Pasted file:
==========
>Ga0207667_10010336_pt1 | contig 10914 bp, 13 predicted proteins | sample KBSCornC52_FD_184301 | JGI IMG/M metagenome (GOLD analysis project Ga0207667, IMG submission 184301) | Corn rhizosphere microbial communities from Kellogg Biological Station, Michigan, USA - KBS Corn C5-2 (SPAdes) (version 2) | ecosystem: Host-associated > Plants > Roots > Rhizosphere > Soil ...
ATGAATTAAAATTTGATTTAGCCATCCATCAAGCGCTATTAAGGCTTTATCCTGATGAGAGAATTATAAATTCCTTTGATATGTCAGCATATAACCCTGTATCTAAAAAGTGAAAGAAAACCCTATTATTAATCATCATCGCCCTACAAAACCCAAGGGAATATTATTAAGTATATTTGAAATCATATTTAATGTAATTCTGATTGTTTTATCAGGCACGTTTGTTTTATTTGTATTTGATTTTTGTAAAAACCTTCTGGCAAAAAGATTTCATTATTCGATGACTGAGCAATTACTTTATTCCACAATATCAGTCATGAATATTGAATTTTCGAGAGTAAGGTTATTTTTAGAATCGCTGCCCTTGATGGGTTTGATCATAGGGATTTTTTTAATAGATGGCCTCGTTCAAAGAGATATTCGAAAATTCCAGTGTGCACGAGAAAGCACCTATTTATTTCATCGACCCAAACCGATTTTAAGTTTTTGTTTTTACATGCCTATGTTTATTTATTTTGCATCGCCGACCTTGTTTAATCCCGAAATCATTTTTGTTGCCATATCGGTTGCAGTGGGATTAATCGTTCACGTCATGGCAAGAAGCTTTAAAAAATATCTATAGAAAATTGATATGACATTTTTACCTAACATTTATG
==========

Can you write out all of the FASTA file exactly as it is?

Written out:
>Ga0207667_10010336_pt1 | contig 10914 bp, 13 predicted proteins | sample KBSCornC52_FD_184301 | JGI IMG/M metagenome (GOLD analysis project Ga0207667, IMG submission 184301) | Corn rhizosphere microbial communities from Kellogg Biological Station, Michigan, USA - KBS Corn C5-2 (SPAdes) (version 2) | ecosystem: Host-associated > Plants > Roots > Rhizosphere > Soil ...
ATGAATTAAAATTTGATTTAGCCATCCATCAAGCGCTATTAAGGCTTTATCCTGATGAGAGAATTATAAATTCCTTTGATATGTCAGCATATAACCCTGTATCTAAAAAGTGAAAGAAAACCCTATTATTAATCATCATCGCCCTACAAAACCCAAGGGAATATTATTAAGTATATTTGAAATCATATTTAATGTAATTCTGATTGTTTTATCAGGCACGTTTGTTTTATTTGTATTTGATTTTTGTAAAAACCTTCTGGCAAAAAGATTTCATTATTCGATGACTGAGCAATTACTTTATTCCACAATATCAGTCATGAATATTGAATTTTCGAGAGTAAGGTTATTTTTAGAATCGCTGCCCTTGATGGGTTTGATCATAGGGATTTTTTTAATAGATGGCCTCGTTCAAAGAGATATTCGAAAATTCCAGTGTGCACGAGAAAGCACCTATTTATTTCATCGACCCAAACCGATTTTAAGTTTTTGTTTTTACATGCCTATGTTTATTTATTTTGCATCGCCGACCTTGTTTAATCCCGAAATCATTTTTGTTGCCATATCGGTTGCAGTGGGATTAATCGTTCACGTCATGGCAAGAAGCTTTAAAAAATATCTATAGAAAATTGATATGACATTTTTACCTAACATTTATG